Beyond the Moon Crater Myth
A New History of the Aniakchak Landscape
A Historic Resource Study for Aniakchak National Monument and Preserve
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Cover: The Abandoned Village of Katmai, 1913, by M. Horner, courtesy of NPS. Photograph taken roughly one year after the June 6, 1912 eruption of Novarupta, Katmai National Park and Preserve.


Moving Beyond the Moon Crater Myth

A New History of the Aniakchak Landscape: The Challenge, the Place, and Purpose of Study

Chapter One
Father Hubbard's Geological Wonder World: Perpetuating the "Moon Crater Myth" in Aniakchak National Monument and Preserve

Anecdotes from Aniakchak
Reflections on Working in Aniakchak by Tina Neal

Pre-Contact Period (pre-1741)

Chapter Two
The Living World of Aniakchak

Anecdotes from Aniakchak
Archeology in the Park — An Aniakchak Journal by Brian Hoffman

Russian Period (1741-1917)

Chapter Three
1741: A Brave New World Begins

Chapter Four
Russian Orthodoxy: Bridging the Old World with the New

Anecdotes from Aniakchak
A Sense of Place by Patricia Partnow

Early American Period (1867-1930)

Chapter Five
Incorporating Aniakchak: American Fur Traders, Oil Prospectors, and Reindeer Herders

Chapter Six
Aniakchak Ensnared: The Canned Salmon Industry in Ugashik, Chignik, and Aniakchak Bay

Chapter Seven
The Knights of Woeful Countenance: Fox Farmers, Local Trappers, and Clam Canners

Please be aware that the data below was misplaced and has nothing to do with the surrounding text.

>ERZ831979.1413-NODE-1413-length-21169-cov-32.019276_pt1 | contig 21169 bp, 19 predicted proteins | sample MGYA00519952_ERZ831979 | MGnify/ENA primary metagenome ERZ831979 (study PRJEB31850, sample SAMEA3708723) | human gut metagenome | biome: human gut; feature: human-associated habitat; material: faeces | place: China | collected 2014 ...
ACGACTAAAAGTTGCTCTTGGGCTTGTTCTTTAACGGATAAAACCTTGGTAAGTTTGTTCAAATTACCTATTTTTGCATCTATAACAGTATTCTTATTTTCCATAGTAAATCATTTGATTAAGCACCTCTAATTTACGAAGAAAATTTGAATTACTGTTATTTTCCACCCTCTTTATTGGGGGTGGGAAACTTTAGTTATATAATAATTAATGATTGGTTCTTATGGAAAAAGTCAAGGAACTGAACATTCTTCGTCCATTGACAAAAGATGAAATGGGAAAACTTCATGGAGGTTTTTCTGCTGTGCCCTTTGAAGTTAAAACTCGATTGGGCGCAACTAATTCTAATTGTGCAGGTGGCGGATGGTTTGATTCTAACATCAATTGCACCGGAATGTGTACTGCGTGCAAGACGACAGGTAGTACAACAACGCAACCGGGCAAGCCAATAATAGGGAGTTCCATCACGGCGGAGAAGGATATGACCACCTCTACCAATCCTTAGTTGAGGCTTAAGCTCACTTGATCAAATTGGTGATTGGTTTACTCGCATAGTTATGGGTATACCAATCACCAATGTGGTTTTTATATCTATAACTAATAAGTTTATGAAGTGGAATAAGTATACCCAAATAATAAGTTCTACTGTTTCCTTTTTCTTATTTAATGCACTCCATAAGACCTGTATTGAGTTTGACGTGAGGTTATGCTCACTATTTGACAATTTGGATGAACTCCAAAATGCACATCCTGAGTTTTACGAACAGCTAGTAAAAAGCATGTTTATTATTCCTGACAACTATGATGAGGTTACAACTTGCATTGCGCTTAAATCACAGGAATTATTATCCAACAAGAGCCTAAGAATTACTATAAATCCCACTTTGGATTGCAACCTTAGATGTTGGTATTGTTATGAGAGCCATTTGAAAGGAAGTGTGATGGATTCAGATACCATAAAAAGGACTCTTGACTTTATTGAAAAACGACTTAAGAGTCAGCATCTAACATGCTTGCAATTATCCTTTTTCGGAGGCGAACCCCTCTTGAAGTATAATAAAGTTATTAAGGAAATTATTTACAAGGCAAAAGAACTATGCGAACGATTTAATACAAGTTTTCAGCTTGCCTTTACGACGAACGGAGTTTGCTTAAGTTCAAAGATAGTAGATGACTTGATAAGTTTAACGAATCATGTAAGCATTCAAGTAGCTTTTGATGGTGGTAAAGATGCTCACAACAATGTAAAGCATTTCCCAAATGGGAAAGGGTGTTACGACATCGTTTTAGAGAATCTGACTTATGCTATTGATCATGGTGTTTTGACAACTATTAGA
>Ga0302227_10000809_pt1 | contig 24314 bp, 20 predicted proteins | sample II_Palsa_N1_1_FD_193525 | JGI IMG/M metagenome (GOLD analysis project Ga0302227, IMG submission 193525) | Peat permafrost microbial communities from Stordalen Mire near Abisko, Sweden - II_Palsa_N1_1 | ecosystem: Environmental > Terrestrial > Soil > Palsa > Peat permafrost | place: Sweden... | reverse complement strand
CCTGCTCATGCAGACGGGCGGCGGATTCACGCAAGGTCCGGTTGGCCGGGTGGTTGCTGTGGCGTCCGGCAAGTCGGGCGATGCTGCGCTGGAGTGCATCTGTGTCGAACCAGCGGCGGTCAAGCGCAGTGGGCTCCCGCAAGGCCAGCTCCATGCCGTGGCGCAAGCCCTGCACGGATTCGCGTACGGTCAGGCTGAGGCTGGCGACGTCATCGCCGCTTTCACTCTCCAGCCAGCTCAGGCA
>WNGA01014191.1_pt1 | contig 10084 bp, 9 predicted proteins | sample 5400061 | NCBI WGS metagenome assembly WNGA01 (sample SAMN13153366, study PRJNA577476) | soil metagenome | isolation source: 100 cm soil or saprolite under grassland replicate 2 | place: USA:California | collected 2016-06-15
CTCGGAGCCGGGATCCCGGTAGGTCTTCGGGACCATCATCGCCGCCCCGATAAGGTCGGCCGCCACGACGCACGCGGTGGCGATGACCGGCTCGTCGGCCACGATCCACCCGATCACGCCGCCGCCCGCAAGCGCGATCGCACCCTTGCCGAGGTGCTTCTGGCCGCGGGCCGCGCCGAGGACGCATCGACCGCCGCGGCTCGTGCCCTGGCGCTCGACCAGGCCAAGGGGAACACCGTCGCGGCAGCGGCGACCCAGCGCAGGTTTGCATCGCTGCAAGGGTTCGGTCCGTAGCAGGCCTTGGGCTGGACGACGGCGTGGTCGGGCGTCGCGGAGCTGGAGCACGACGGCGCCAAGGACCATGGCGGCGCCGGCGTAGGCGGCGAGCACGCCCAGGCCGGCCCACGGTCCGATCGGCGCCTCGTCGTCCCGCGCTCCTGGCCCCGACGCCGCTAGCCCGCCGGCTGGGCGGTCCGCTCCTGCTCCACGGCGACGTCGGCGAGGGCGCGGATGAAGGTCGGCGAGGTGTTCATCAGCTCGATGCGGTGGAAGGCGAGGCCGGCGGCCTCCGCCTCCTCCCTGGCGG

Anecdotes from Aniakchak
On the Kanatak Trail by Paul Boskoffsky
Pieces of the Wind by Wendy Erd
Helen Neilsen: Life on a Blue Fox Island as told to Susie Pedersen

Hubbard's Explorations (1930-1932)

Chapter Eight
Exploring the Moon Crater of Alaska: From Foot to Flight

Anecdotes from Aniakchak
Frank Wilson's Account of the 1931 Eruption as told to Father Hubbard

World War II and Cold War Period (1935-1960)

Chapter Nine
From Wilderness Frontier to Wartime Front

Modern Aniakchak (1950s-present)

Chapter Ten
Father Hubbard's Aniakchak Legacy

Anecdotes from Aniakchak
A Dinosaur Discovery in Aniakchak National Monument by Anthony Fiorillo

Aniakchak: A Place People Do Know, and Have Known, for a Very Long Time!

Historic Properties Summaries and Recommendations

Sources Consulted

ISBN# 978-0-9796432-2-4

As the nation's principal conservation agency, the Department of the Interior has responsibility for most of our nationally owned public lands and natural and cultural resources. This includes fostering the wisest use of our land and water resources, protecting our fish and wildlife, preserving the environmental and cultural values of our national parks and historical places, and providing for enjoyment of life through outdoor recreation.

The Cultural Resources Programs of the National Park Service have responsibilities that include stewardship of historic buildings, museum collections, archeological sites, cultural landscapes, oral and written histories, and ethnographic resources.

Our missiong is to identify, evalute and preseve the cultural resources of the park areas and to bring an understanding of these resources to the public. Congress has mandated that we preserve these resources because they are important components of our national and personal identity.

The far side of the Moon. Image courtesy National Aeronautics and Space Administration (NASA).

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Last Updated: 03-Aug-2009